Abstract

Background: The ESCALATOR study evaluated once-daily deferasirox in β-thal pts unsuccessfully chelated with DFO and/or deferiprone (L1). Phase II/III studies have shown that deferasirox 20–30 mg/kg/d maintains/reduces iron burden, depending on transfusional iron intake. However, PK evaluation indicated that exposure to deferasirox was lower in children than adults. To examine the relationship between dose and efficacy in heavily transfused children, a subanalysis of ESCALATOR pts (2–<16 years) was performed.

Methods: ESCALATOR was a prospective, open-label, 1-year study. Enrolled pts had β-thal and transfusional iron overload (LIC ≥2 mg/g dw, serum ferritin [SF] ≥500 ng/mL), and had been unsuccessfully treated with prior mono- or combination therapy with DFO and/or L1. Pts began treatment with deferasirox 20 mg/kg/d, except 3 who started on 10 mg/kg/d; doses were adjusted in response to markers of over- or under-chelation. The primary endpoint was treatment success, defined as LIC reduction of ≥3 mg/g if baseline LIC was ≥10 mg/g, or final LIC of 1–7 mg/g if baseline LIC was 2–<10 mg/g. Secondary endpoints included absolute reduction in LIC and safety; SF was assessed as a surrogate marker for LIC.

Results: Of 252 pts, 167 were children. In the year before study start, 150 received DFO, 1 L1 and 16 DFO + L1. Median (range) deferasirox dose was 22.6 (12–30) mg/kg/d. Overall, 130 children received dose adjustments to ≥25 mg/kg/d. Median (range) time to dose increase was 31 (8–48) wks. Treatment success rate was 56.9% (95% CI 49.5, 64.4). Mean (SD) baseline LIC and SF levels were 17.1 (8.5) mg/g and 3938 (2262) ng/mL, respectively.

The most common drug-related AEs were mild/moderate skin rash (n=16) and vomiting (n=15). No deaths were reported. 46 pts with normal baseline creatinine values experienced increases >33% on ≥2 consecutive visits; values also exceeded ULN in 4 pts. Increases in ALT to >5 × ULN on ≥2 consecutive visits were noted in 21 children; baseline values were high in 16/21 pts. Mean (SD) LVEF increased by 2.5% (8.2). Physical and sexual development progressed normally. At EOS, most pts reported greater satisfaction, convenience and less time lost compared with prior therapy. In total, 94.6% of pts preferred deferasirox.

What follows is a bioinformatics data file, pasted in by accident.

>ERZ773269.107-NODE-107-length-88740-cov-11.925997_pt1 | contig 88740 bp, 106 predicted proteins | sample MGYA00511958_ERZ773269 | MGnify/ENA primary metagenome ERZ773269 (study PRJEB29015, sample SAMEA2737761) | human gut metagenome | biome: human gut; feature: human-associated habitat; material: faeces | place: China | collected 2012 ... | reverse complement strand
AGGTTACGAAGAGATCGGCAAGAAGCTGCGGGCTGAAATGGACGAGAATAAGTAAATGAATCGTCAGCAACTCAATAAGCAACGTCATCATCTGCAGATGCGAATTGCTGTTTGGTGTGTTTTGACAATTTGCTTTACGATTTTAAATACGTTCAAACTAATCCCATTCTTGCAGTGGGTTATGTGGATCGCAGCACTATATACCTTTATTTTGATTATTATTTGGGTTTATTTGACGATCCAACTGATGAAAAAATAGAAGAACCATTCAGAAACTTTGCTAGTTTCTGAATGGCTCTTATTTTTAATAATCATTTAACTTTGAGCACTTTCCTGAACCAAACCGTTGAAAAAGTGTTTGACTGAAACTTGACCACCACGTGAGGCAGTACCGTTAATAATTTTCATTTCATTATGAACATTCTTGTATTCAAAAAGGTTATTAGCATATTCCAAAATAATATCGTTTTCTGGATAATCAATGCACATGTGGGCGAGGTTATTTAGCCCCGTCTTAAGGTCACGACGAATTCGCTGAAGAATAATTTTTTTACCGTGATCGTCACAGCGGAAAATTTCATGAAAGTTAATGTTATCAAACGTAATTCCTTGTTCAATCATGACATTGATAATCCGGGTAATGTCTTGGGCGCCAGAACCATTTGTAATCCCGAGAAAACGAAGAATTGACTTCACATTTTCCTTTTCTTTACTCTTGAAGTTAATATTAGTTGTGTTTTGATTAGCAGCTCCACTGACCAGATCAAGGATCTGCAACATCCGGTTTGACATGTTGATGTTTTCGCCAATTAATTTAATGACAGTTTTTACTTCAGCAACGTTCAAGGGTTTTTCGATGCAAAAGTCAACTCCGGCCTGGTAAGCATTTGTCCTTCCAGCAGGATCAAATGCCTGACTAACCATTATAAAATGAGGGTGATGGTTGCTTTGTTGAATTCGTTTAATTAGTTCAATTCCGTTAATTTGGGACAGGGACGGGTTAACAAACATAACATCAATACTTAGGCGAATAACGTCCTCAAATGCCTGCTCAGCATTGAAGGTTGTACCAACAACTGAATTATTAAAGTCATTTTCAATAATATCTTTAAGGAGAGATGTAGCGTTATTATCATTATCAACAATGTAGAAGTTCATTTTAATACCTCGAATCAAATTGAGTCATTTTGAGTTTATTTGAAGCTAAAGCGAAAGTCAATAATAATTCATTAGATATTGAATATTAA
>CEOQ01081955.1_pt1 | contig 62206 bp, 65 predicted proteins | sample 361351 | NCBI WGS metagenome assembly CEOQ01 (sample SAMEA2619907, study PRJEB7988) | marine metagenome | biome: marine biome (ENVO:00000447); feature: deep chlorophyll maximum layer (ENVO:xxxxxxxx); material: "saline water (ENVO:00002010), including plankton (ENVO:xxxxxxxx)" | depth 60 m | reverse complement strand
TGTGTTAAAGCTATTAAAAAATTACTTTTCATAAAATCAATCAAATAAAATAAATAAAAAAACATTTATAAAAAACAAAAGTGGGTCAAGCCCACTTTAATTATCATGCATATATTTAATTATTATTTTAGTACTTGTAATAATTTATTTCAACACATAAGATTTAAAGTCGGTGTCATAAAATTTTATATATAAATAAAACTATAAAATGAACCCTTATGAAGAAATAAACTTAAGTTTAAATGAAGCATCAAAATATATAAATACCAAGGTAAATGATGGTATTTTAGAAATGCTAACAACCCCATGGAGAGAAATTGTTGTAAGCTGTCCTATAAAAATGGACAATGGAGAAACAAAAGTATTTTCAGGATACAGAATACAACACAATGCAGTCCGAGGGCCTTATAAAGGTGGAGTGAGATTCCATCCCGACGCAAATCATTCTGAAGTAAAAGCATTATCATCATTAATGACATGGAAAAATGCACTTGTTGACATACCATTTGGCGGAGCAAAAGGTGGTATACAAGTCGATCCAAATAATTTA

Conclusions: These data suggest that with appropriate dosing, deferasirox can effectively control iron burden with a clinically manageable safety profile in heavily iron-overloaded children who were previously unsuccessfully chelated. Dose increases to ≥25 mg/kg/d were required to reach target reductions in iron burden, with no safety concerns. This highlights the importance of timely dose adjustments to achieve therapeutic goals. Pts preferred deferasirox to previous chelation therapy, which may improve long-term compliance.

Mean (SD) change from baseline95% CI
LIC, mg/g (n=163) −3.0 (6.1) – 
Baseline LIC ≥7 mg/g (n=143) −3.5 (6.2) −4.5, −2.5 
Baseline LIC <7 mg/g (n=20) +1.0 (3.9) – 
SF, ng/mL (n=165) −236 (1237) – 
Mean (SD) change from baseline95% CI
LIC, mg/g (n=163) −3.0 (6.1) – 
Baseline LIC ≥7 mg/g (n=143) −3.5 (6.2) −4.5, −2.5 
Baseline LIC <7 mg/g (n=20) +1.0 (3.9) – 
SF, ng/mL (n=165) −236 (1237) – 
BaselineEOS
Satisfaction with chelator, % 17.4 92.8 
Convenience of therapy, % 12.6 95.8 
Hrs lost in past mo, mean (SD) 33.8 (47.8) 3.8 (9.6) 
BaselineEOS
Satisfaction with chelator, % 17.4 92.8 
Convenience of therapy, % 12.6 95.8 
Hrs lost in past mo, mean (SD) 33.8 (47.8) 3.8 (9.6) 

Author notes

Disclosure:Employment: U Kriemler-Krahn, D Pfluger and D Hadler are employees of Novartis. Research Funding: A Taher and A Al Jefri have received research funding from Novartis. Honoraria Information: A Taher has received honoraria from Novartis. Membership Information: A Taher has participated in Speakers’ Bureau for Novartis.